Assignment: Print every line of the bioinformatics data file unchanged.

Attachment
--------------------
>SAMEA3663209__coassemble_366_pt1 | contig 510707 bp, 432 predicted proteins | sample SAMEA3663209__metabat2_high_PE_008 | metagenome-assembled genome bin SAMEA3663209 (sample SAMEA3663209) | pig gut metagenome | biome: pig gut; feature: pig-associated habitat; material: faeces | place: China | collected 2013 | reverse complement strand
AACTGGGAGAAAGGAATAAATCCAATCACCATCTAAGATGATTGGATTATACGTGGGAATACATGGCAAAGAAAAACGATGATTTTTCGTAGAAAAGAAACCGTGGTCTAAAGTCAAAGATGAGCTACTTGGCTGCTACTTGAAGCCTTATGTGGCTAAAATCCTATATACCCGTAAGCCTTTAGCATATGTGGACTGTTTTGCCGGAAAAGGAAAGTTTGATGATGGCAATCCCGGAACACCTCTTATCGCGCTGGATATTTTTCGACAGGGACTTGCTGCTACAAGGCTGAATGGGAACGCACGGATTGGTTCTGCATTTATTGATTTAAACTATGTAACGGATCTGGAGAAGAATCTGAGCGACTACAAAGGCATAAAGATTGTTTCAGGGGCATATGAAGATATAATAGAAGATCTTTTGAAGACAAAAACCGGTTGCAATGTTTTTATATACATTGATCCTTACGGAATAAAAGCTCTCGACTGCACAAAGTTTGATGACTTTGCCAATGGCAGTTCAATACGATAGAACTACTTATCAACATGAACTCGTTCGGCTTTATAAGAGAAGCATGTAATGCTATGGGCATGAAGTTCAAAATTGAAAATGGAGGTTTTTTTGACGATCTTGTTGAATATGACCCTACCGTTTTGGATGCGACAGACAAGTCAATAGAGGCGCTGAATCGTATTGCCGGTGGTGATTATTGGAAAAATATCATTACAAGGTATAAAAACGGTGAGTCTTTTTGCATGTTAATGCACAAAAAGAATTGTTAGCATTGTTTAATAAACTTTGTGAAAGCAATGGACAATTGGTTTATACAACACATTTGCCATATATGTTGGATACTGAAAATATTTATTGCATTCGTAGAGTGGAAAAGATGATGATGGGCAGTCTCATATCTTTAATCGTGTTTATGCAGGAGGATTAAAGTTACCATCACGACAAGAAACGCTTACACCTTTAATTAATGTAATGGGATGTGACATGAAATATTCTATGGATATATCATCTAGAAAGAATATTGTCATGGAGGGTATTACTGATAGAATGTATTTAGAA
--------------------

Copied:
>SAMEA3663209__coassemble_366_pt1 | contig 510707 bp, 432 predicted proteins | sample SAMEA3663209__metabat2_high_PE_008 | metagenome-assembled genome bin SAMEA3663209 (sample SAMEA3663209) | pig gut metagenome | biome: pig gut; feature: pig-associated habitat; material: faeces | place: China | collected 2013 | reverse complement strand
AACTGGGAGAAAGGAATAAATCCAATCACCATCTAAGATGATTGGATTATACGTGGGAATACATGGCAAAGAAAAACGATGATTTTTCGTAGAAAAGAAACCGTGGTCTAAAGTCAAAGATGAGCTACTTGGCTGCTACTTGAAGCCTTATGTGGCTAAAATCCTATATACCCGTAAGCCTTTAGCATATGTGGACTGTTTTGCCGGAAAAGGAAAGTTTGATGATGGCAATCCCGGAACACCTCTTATCGCGCTGGATATTTTTCGACAGGGACTTGCTGCTACAAGGCTGAATGGGAACGCACGGATTGGTTCTGCATTTATTGATTTAAACTATGTAACGGATCTGGAGAAGAATCTGAGCGACTACAAAGGCATAAAGATTGTTTCAGGGGCATATGAAGATATAATAGAAGATCTTTTGAAGACAAAAACCGGTTGCAATGTTTTTATATACATTGATCCTTACGGAATAAAAGCTCTCGACTGCACAAAGTTTGATGACTTTGCCAATGGCAGTTCAATACGATAGAACTACTTATCAACATGAACTCGTTCGGCTTTATAAGAGAAGCATGTAATGCTATGGGCATGAAGTTCAAAATTGAAAATGGAGGTTTTTTTGACGATCTTGTTGAATATGACCCTACCGTTTTGGATGCGACAGACAAGTCAATAGAGGCGCTGAATCGTATTGCCGGTGGTGATTATTGGAAAAATATCATTACAAGGTATAAAAACGGTGAGTCTTTTTGCATGTTAATGCACAAAAAGAATTGTTAGCATTGTTTAATAAACTTTGTGAAAGCAATGGACAATTGGTTTATACAACACATTTGCCATATATGTTGGATACTGAAAATATTTATTGCATTCGTAGAGTGGAAAAGATGATGATGGGCAGTCTCATATCTTTAATCGTGTTTATGCAGGAGGATTAAAGTTACCATCACGACAAGAAACGCTTACACCTTTAATTAATGTAATGGGATGTGACATGAAATATTCTATGGATATATCATCTAGAAAGAATATTGTCATGGAGGGTATTACTGATAGAATGTATTTAGAA